October 25, 2011 at 17:54 | Report abuse | Reply
  11. mary

    what an idiot!

    October 25, 2011 at 17:58 | Report abuse | Reply
  12. Tom Jefferson

    Wise pontificators here contend that Jobs' obstinacy was his downfall. That he operated in denial and screwed himself over.

    To those who are Holier than He was, I suggest that you elect to receive every surgical procedure you every have an opportunity to experience. And forget about expense too – just charge it off to Obamacase.

    October 25, 2011 at 17:58 | Report abuse | Reply
    • Easy E

      Your argument would make sense if you weren't going to such an extreme. No one is wise to reject the advice of numerous oncologists when there is no evidence to suggest that the alternative course would work at all.

      And I fail to see what this has to do with 'Obamacare'...sounds like a desperate reach on your part. There's no need to inject silly partisanship into your argument.

      October 25, 2011 at 18:05 | Report abuse |
  13. Easy E

    It just goes to show you that even really smart people can do really dumb things, and worse, do really dumb things over and over and refuse to learn from the mistake.

    Ego made him successful, but ego made him die young. That is really the true tragedy of his story.

    October 25, 2011 at 18:01 | Report abuse | Reply
    • annabella

      True that Easy E, true that.

      October 25, 2011 at 19:39 | Report abuse |
  14. my2cents

    He was simply too proud of himself.

    October 25, 2011 at 18:05 | Report abuse | Reply
    • Obamajoe

      Come on,,,not that too proud,,,,,,,,,,,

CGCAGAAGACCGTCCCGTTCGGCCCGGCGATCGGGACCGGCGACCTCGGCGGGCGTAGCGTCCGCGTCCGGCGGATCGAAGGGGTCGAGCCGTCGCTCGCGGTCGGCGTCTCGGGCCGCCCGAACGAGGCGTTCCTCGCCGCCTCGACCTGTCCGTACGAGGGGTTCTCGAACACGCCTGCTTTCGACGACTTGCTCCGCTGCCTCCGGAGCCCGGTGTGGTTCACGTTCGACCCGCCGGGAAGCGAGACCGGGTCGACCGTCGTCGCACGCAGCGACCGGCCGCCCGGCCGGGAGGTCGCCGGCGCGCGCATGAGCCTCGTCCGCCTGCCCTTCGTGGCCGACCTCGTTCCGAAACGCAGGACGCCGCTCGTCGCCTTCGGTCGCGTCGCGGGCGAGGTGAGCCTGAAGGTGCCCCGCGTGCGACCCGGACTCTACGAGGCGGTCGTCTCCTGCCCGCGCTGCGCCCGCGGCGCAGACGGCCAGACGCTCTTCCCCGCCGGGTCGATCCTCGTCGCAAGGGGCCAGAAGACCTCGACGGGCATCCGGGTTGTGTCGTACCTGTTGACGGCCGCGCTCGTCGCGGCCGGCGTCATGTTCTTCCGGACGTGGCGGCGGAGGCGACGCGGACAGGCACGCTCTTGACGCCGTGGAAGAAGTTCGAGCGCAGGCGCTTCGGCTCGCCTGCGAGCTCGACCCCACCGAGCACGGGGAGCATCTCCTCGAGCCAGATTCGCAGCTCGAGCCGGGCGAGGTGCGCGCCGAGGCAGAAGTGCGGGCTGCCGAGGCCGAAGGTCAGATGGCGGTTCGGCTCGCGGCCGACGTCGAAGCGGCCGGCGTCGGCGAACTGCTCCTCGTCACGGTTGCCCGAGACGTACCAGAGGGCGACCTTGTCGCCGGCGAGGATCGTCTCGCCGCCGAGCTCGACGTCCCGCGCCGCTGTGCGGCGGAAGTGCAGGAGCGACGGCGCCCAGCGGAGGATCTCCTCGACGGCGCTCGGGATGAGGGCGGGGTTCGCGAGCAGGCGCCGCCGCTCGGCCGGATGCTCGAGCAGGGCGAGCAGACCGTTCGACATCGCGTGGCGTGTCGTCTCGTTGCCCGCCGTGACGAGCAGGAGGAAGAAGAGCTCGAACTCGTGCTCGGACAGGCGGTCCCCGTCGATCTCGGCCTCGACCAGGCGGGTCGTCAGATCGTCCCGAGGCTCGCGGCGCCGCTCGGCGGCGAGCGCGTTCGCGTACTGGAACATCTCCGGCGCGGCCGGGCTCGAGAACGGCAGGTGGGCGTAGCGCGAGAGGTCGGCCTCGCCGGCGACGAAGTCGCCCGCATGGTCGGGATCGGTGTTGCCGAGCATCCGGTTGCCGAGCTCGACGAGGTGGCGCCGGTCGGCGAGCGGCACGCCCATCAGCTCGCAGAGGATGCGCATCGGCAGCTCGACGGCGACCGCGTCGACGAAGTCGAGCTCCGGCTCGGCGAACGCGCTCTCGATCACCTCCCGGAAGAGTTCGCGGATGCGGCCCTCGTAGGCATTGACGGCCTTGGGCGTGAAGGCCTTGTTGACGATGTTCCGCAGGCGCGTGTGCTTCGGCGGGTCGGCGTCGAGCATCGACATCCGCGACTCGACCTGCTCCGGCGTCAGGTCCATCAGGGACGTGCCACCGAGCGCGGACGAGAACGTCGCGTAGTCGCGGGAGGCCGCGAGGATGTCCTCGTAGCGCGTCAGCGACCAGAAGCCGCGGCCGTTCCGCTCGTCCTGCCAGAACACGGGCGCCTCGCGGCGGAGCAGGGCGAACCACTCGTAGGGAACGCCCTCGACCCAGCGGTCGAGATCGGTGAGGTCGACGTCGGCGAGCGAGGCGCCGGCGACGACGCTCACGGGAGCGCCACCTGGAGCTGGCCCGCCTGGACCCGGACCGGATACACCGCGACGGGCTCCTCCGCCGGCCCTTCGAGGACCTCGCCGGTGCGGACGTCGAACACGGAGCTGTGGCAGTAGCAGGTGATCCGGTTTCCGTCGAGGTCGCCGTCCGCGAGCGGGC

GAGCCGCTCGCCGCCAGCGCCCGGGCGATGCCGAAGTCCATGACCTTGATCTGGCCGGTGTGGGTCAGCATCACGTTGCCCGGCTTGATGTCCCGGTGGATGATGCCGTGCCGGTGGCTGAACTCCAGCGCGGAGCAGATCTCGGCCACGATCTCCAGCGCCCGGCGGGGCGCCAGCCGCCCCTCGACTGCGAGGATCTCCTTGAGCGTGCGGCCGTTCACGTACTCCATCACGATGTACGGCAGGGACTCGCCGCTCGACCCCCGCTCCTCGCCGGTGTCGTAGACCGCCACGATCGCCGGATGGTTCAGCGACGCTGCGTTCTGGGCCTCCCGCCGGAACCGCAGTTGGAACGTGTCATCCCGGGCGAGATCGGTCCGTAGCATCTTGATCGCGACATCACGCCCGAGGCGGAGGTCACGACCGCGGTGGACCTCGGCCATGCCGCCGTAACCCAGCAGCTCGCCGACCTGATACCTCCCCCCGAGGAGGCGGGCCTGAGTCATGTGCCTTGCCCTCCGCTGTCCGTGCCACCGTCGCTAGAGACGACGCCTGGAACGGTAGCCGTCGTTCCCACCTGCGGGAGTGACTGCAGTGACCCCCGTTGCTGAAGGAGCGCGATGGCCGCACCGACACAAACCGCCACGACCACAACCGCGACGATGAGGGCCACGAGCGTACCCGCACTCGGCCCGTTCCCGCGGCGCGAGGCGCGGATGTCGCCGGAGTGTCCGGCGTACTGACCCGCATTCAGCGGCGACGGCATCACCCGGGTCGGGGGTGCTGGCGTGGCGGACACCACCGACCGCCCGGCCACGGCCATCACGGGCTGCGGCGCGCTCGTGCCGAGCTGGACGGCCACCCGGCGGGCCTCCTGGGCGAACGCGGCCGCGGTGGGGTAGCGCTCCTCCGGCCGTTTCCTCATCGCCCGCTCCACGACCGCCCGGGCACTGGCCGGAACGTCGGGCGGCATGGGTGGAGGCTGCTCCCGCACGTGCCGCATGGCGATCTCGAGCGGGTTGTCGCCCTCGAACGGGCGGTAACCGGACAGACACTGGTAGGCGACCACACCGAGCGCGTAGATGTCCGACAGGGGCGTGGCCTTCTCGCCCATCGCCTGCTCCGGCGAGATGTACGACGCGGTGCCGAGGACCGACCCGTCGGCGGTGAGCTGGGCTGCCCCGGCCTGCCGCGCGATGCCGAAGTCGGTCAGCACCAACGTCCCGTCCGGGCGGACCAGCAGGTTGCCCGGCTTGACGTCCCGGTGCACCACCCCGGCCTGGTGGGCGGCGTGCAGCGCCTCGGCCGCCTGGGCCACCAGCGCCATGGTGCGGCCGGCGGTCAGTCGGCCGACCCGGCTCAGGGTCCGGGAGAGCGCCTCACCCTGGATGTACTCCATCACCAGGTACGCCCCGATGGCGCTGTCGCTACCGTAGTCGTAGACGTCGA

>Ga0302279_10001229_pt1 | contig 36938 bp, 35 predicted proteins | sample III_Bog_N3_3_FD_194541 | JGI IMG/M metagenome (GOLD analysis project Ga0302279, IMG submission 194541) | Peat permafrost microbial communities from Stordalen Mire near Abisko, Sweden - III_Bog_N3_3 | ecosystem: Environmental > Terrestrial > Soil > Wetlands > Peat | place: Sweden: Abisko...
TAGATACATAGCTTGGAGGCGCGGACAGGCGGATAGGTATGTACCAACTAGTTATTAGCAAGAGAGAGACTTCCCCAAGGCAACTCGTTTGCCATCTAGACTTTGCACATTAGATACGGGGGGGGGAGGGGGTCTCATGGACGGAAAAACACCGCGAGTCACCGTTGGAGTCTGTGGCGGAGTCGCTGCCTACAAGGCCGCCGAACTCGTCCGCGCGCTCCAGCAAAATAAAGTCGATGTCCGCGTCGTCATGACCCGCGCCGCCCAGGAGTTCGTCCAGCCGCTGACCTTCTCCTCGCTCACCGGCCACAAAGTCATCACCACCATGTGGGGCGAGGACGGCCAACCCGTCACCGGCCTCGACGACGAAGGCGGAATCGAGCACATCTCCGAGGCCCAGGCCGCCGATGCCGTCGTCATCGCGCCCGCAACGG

October 25, 2011 at 18:16 | Report abuse |
    • twalk

      its called arrogants.

      October 25, 2011 at 18:28 | Report abuse |
  15. Obamajoe

    Thank you. He is an interesting patient.

    October 25, 2011 at 18:07 | Report abuse | Reply
  16. ddt

    Someone needs to teach grammar, spelling ETC. people seem not understand.

    October 25, 2011 at 18:10 | Report abuse | Reply
    • Obamajoe

      good,,,that's called international,,,,,,,,,,,,,,,,,,,,,

      October 25, 2011 at 18:12 | Report abuse |
  17. Obamajoe

    I don't believe the the biography "Steve Jobs" with Walter Isaacson, ,,,,,,,,,,,,,,,,,,,,,,,,,,,,it's not written by Steve

    October 25, 2011 at 18:14 | Report abuse | Reply
  18. Obamajoe

    good night again,,,,,,,,,, 🙂

    October 25, 2011 at 18:18 | Report abuse | Reply
  19. Obamajoe

    good night again,,,,,,,,,, 🙂

    October 25, 2011 at 18:19 | Report abuse | Reply
  20. JP

    I'm sure that since he was wealthy he would expect to be able to do what he wanted, when he wanted and if he wanted.

    Typical of any rich guy. He's the same as every other dead person now, anyway.

    October 25, 2011 at 18:23 | Report abuse | Reply
  21. beingsmartest

    I totally understood his behavior. This is the person walk for 4 miles for food ( Hare Rama place ) ,slept on the floors of student housing. Grew up as orphan . This is one of the reasons , he doesn't believe in charities who pay the big bucks to their CEO and their staff anyways. You all could make comments because your daddy and mummy still pampers you even after your 20s. He must have see the stupidity of some doctor's advice.